The IRC is an apolitical nonpartisan educational non-profit organization on purpose. We really do want to consider the world as a whole. There are so many different events happening that are really impacting one another.

Matthew Hughes:

Refugee situations in the Middle East, for example, continue to exist. They're continuing to happen. What's happening with the Uighur population, for example, in China, what's happening in Myanmar, Burma, what's happening in Venezuela, there's a lot going on around the world that deserves to be focused on as well. So, we actually have a series that we've started called The What's Happening series that looks to keep the pilot light on, if you will, for some of these different news stories that may have fallen out of the news cycle. We've had some recently on Syria, on Ethiopia, on Venezuela, on the South China Sea, and we invite people to check those out on our website.

Matthew Hughes:

People might be surprised to know just the number of refugee resettlement agencies we have in Kansas City, for example, receiving people from around the world who are displaced because of conflict zones and other challenges. We followed last year what was happening in Afghanistan. Kansas City has started receiving refugees from Afghanistan who were displaced by what was going on there with the reemergence of the Taliban. And several years ago, Kansas City was actually the first community in the United States to receive refugees from Syria who were displaced by the conflict there. These events around the world really do impact our community. They impact our neighbors. If you drive along Independence Avenue, you find a mini United Nations of individuals from around the world who have made their home in Kansas City, and it's amazing what a welcoming community Kansas City continues to be.

Kelly Scanlon:

Do you actually travel? Do you take contingents from Kansas City outside of our area so that people can get a chance to meet Kansas Citians and Kansas City businesses?

Matthew Hughes:

It's a great question, and certainly I love to travel. It's a personal interest and passion of mine, and I go abroad just as often as I can. Really, we're a Kansas City organization, so most of our work is here. But through that World Affairs Council's network, we're fortunate to have partnerships with different councils around the country who do send individuals abroad for a variety of reasons, and we certainly welcome people's interest in that. So, people would be welcome to get in touch with us, and then we can put them in touch with those other councils, and there are other organizations in Kansas City who do those trade missions and things like that, especially for businesses as well. So, if anybody has any questions, we're happy to serve as the operator of sorts and redirect to other organizations that might be up their alley.

Kelly Scanlon:

How has the development of downtown Kansas City and some of the cultural centers, for example, I'm using cultural centers in a different way than you are. But things like the Kauffman Center for the Performing Arts, how are those raising our international profile?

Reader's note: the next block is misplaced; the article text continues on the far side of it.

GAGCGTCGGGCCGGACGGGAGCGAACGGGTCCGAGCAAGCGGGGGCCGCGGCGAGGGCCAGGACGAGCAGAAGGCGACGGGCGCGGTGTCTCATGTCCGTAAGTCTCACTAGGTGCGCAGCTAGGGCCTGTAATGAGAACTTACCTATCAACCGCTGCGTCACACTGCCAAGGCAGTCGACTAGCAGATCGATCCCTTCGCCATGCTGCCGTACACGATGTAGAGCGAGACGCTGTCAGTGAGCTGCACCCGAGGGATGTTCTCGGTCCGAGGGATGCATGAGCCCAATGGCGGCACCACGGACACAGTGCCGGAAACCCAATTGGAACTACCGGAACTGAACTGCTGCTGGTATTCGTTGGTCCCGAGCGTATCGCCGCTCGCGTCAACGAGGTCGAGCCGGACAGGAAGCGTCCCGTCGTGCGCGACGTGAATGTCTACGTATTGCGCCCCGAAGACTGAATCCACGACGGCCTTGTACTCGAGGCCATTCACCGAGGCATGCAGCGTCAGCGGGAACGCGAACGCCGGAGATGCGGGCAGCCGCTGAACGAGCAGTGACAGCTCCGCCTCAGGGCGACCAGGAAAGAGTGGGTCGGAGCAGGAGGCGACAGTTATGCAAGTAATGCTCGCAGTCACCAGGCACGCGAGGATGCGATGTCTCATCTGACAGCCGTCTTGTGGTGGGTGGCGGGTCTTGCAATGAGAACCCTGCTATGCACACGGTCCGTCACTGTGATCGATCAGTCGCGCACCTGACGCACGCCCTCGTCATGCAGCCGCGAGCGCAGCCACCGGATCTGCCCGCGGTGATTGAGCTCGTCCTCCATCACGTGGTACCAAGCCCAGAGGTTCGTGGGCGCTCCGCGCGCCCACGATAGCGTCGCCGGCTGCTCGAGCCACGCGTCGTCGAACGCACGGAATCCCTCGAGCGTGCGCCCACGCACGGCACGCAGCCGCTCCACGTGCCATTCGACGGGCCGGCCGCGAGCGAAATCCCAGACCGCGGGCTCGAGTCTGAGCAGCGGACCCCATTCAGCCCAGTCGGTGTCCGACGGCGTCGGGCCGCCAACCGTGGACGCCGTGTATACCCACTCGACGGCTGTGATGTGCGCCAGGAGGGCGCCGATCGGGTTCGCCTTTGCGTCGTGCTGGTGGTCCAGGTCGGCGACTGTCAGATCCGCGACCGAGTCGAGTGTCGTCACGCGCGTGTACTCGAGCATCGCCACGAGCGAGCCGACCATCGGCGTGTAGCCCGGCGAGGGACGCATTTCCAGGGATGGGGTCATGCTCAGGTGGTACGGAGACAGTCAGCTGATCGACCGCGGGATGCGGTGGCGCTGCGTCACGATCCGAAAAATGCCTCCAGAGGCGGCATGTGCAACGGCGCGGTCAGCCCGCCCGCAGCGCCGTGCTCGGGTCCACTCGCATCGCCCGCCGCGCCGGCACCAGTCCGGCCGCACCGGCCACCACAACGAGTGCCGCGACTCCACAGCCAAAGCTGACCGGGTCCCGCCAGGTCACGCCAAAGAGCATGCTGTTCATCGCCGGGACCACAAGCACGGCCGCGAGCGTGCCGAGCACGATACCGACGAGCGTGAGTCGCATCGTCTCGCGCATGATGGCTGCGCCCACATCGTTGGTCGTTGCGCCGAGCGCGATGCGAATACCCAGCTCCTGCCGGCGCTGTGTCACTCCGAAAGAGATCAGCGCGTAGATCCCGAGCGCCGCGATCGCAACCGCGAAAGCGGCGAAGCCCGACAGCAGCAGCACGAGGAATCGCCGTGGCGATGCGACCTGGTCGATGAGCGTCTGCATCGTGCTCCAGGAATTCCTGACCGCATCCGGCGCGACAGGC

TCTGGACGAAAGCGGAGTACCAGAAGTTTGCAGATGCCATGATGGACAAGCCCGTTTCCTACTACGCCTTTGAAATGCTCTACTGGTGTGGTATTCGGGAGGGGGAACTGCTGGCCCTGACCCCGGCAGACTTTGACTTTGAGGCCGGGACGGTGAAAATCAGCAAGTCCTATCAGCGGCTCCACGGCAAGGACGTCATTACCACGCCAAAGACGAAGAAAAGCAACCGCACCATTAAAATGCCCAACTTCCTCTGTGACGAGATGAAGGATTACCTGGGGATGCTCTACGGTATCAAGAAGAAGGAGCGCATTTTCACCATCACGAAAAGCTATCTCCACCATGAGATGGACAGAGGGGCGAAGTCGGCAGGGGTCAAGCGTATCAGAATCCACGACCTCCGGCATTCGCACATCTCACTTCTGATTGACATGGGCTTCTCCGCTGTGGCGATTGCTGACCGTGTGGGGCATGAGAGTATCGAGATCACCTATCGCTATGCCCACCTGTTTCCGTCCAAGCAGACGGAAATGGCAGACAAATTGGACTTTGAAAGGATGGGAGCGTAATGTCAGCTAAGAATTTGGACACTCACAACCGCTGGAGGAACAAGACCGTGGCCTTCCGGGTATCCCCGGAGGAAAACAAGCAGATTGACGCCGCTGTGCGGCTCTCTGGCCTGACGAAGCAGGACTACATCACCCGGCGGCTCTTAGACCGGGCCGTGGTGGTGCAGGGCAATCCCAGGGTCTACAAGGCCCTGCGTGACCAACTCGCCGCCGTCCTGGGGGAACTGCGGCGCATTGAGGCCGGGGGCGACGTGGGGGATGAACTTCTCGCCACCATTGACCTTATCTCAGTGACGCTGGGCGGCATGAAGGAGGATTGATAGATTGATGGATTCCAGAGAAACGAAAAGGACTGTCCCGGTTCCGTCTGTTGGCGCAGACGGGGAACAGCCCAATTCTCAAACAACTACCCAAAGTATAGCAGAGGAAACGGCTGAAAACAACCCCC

Matthew Hughes:

Oh, my gosh. When you look at, for example, the Kauffman Center, when you look at some of the other buildings that are being placed in Kansas City, these are world-class institutions. These are world-class facilities that they're building, and it's getting noticed. I recently had a friend visiting from Australia, which of course is known for its Sydney Opera House. He couldn't believe the quality of the Kauffman Center in Kansas City, which some people here say looks sort of like the Sydney Opera House. It's amazing what that sort of thoughtfulness can do and what it means to bring the community together, to consider not just how our community stays together and how we develop these cultural opportunities, but how that attracts talent from around the world.

Matthew Hughes:

For example, Folk Alliance International is a Kansas City-based international nonprofit organization that works with folk musicians around the world. And just recently, they had their annual conference at the Westin Crown Center, and I had the privilege of attending and seeing acts from Canada and Ireland and the United Kingdom. It was amazing, right, to see the musicians who were visiting and to hear what they were saying about how they couldn't believe what a quality place Kansas City was and how they couldn't wait to come back. I think that those sorts of opportunities, the facilities as well as the conferences, the conventions I know that visit KC, and the sports commission are working hard on getting the World Cup to Kansas City in a few years. What will it mean next year to have the NFL draft here? All of these are opportunities that really raise the profile of Kansas City on a national level, as well as an international level.